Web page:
Sound extraordinary? That's because it is. Watch the video (click on the picture above) to hear John describe the main reasons it works, but here's the "cliffnotes" version.

First, it works because it isn't "come one, come all." In this conference, we aren't inviting people to come learn about LK10. We're inviting people who are already practicing church with us to deepen their practice with others who are practicing church in the same way. As John says in the video, "this is a conference for practitioners." This means that when someone is planning one of these conferences, they don't have to spend a lot of time figuring out how to get everyone on the same page, or place a lot of emphasis during the conference on helping people get caught up.

Second, it works because it doesn't have to be big. In LK10, we aren't hung up on the mega-church fallacy that "bigger is better." In LK10, family is better. Paying attention to and following Jesus is better. "Bigger is better" is another type of idolatry, and we've sent it packing along with the old way of putting on a massive show of a conference. So we will be doing another large conference next Labor Day (this year there were 50 people, maybe next year there will be 100), but it would be easy to host a similar regional conference in your living room with far fewer people. Maybe 20. Maybe 10. Maybe 5.

As you can tell, we are pretty excited about this, and we want to know if you are excited too. If the idea of hosting a regional conference excites you, please let us know. And as always, come over to the 
Facebook group for more conversations!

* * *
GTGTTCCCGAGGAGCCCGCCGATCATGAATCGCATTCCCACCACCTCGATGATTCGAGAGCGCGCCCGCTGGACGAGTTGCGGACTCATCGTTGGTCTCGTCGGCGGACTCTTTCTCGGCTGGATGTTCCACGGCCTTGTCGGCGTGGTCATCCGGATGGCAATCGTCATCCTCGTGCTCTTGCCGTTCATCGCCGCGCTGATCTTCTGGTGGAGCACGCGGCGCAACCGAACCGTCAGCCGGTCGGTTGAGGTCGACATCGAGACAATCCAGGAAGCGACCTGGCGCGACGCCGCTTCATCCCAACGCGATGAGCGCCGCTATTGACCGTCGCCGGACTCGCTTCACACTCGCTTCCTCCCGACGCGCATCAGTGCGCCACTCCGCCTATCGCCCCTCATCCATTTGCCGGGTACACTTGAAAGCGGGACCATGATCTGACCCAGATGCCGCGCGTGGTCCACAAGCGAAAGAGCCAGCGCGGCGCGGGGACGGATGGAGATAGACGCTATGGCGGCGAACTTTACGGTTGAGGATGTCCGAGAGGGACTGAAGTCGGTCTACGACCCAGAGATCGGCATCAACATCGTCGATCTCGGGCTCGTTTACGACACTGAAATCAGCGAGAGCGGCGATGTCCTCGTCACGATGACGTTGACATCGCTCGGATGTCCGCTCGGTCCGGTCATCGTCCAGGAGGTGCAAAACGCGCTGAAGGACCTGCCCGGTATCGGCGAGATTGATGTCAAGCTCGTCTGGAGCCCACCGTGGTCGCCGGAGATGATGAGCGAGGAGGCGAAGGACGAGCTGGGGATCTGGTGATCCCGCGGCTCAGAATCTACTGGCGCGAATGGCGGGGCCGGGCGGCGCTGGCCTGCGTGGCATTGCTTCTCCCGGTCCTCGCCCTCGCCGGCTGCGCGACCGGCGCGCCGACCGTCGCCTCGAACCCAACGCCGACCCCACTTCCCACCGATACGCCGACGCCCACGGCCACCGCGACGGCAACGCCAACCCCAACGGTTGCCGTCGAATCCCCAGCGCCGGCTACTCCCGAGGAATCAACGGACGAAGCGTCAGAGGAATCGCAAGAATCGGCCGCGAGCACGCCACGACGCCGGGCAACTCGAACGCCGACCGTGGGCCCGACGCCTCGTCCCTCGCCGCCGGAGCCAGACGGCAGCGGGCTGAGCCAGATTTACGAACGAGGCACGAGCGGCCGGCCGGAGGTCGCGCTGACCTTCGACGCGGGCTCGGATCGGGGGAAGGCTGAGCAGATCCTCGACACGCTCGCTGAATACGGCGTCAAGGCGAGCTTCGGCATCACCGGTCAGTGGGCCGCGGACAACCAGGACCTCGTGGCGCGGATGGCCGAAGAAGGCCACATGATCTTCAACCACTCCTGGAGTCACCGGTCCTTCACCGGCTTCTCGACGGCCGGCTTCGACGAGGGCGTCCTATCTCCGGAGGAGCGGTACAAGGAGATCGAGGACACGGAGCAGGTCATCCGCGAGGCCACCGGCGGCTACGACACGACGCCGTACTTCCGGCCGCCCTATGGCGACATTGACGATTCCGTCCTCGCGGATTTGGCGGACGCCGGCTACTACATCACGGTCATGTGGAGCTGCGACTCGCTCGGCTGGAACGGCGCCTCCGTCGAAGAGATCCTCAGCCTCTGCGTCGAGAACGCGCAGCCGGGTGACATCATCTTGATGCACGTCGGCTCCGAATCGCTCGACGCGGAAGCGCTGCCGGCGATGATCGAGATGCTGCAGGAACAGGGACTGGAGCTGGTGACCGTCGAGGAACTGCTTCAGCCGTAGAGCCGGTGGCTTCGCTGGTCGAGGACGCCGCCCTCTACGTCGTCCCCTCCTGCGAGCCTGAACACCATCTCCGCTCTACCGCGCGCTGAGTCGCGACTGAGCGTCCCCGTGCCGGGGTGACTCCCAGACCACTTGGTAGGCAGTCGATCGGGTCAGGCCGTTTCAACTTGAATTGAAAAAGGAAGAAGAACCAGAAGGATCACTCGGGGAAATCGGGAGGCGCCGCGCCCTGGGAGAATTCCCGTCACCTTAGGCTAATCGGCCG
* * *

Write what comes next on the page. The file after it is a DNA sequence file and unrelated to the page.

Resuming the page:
Sincerely,
Rosten Callarman
LK10 Communications Coordinator

John Fenn, The Ways of Righteousness #1

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The Gifts of the Spirit: How to Move in them in Every Day Life Most of us were raised in a church culture that allowed the gifts of the Spirit to operate only (if at all) during a church service, but the Biblical truth is the gifts were seen in everyday life. This series will reset your thinking to what the Bible says as it defines each gift, gives scriptural definitions of each gift, and shares modern life examples of their function in everyday life. This practical teaching will help you realize you’ve moved in some of the gifts for years but because it wasn’t in church and no one labeled what happened, you didn’t realize it. It will also help you move in them more often.  
 
 
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Hi all,
Last Saturday morning Barb was sleeping in, Chris was up, bathed, and watching a favorite Christian TV show while playing games on his tablet, and I was cleaning up the kitchen after making Chris breakfast. Over the kitchen window we have blinds - they are horizontal, wood about 2" wide (5 cm), slightly off-white in color, with a wand on the left by which we rotate them closed at night and open during daytime, and a pull string on the right by which to lift them out of the way to see unobstructed out the window.